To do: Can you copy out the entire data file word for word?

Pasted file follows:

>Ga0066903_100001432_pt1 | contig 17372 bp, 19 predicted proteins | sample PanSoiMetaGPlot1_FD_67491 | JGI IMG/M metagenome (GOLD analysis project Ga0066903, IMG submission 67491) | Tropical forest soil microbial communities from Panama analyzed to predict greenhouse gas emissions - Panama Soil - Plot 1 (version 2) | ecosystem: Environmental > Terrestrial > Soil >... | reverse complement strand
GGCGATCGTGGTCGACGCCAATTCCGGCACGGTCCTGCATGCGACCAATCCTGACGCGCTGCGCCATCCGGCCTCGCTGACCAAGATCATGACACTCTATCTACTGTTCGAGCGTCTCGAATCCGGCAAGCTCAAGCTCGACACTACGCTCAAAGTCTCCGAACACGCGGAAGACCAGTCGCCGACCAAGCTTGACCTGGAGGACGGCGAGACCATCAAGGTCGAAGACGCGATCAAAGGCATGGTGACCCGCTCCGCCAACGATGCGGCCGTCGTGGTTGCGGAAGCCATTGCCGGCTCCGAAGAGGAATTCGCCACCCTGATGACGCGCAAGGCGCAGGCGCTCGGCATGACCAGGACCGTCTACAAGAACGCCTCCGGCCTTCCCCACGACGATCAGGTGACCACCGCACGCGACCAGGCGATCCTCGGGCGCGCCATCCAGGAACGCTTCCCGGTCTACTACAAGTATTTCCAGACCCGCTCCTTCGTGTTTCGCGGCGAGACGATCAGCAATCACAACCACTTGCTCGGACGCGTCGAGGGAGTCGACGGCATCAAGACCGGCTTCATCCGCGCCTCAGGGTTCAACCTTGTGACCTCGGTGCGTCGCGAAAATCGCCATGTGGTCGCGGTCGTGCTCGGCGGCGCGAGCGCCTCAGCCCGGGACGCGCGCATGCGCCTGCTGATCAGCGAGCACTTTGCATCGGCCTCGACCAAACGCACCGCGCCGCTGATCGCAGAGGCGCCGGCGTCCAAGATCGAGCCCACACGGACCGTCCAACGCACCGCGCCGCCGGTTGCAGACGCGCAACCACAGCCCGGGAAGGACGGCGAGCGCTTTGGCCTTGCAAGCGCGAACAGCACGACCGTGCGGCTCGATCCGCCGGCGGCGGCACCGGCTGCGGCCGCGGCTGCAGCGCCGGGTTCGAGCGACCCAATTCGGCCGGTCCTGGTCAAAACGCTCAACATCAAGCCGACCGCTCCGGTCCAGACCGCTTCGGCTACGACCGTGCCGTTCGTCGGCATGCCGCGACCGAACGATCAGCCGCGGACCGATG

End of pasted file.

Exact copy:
>Ga0066903_100001432_pt1 | contig 17372 bp, 19 predicted proteins | sample PanSoiMetaGPlot1_FD_67491 | JGI IMG/M metagenome (GOLD analysis project Ga0066903, IMG submission 67491) | Tropical forest soil microbial communities from Panama analyzed to predict greenhouse gas emissions - Panama Soil - Plot 1 (version 2) | ecosystem: Environmental > Terrestrial > Soil >... | reverse complement strand
GGCGATCGTGGTCGACGCCAATTCCGGCACGGTCCTGCATGCGACCAATCCTGACGCGCTGCGCCATCCGGCCTCGCTGACCAAGATCATGACACTCTATCTACTGTTCGAGCGTCTCGAATCCGGCAAGCTCAAGCTCGACACTACGCTCAAAGTCTCCGAACACGCGGAAGACCAGTCGCCGACCAAGCTTGACCTGGAGGACGGCGAGACCATCAAGGTCGAAGACGCGATCAAAGGCATGGTGACCCGCTCCGCCAACGATGCGGCCGTCGTGGTTGCGGAAGCCATTGCCGGCTCCGAAGAGGAATTCGCCACCCTGATGACGCGCAAGGCGCAGGCGCTCGGCATGACCAGGACCGTCTACAAGAACGCCTCCGGCCTTCCCCACGACGATCAGGTGACCACCGCACGCGACCAGGCGATCCTCGGGCGCGCCATCCAGGAACGCTTCCCGGTCTACTACAAGTATTTCCAGACCCGCTCCTTCGTGTTTCGCGGCGAGACGATCAGCAATCACAACCACTTGCTCGGACGCGTCGAGGGAGTCGACGGCATCAAGACCGGCTTCATCCGCGCCTCAGGGTTCAACCTTGTGACCTCGGTGCGTCGCGAAAATCGCCATGTGGTCGCGGTCGTGCTCGGCGGCGCGAGCGCCTCAGCCCGGGACGCGCGCATGCGCCTGCTGATCAGCGAGCACTTTGCATCGGCCTCGACCAAACGCACCGCGCCGCTGATCGCAGAGGCGCCGGCGTCCAAGATCGAGCCCACACGGACCGTCCAACGCACCGCGCCGCCGGTTGCAGACGCGCAACCACAGCCCGGGAAGGACGGCGAGCGCTTTGGCCTTGCAAGCGCGAACAGCACGACCGTGCGGCTCGATCCGCCGGCGGCGGCACCGGCTGCGGCCGCGGCTGCAGCGCCGGGTTCGAGCGACCCAATTCGGCCGGTCCTGGTCAAAACGCTCAACATCAAGCCGACCGCTCCGGTCCAGACCGCTTCGGCTACGACCGTGCCGTTCGTCGGCATGCCGCGACCGAACGATCAGCCGCGGACCGATG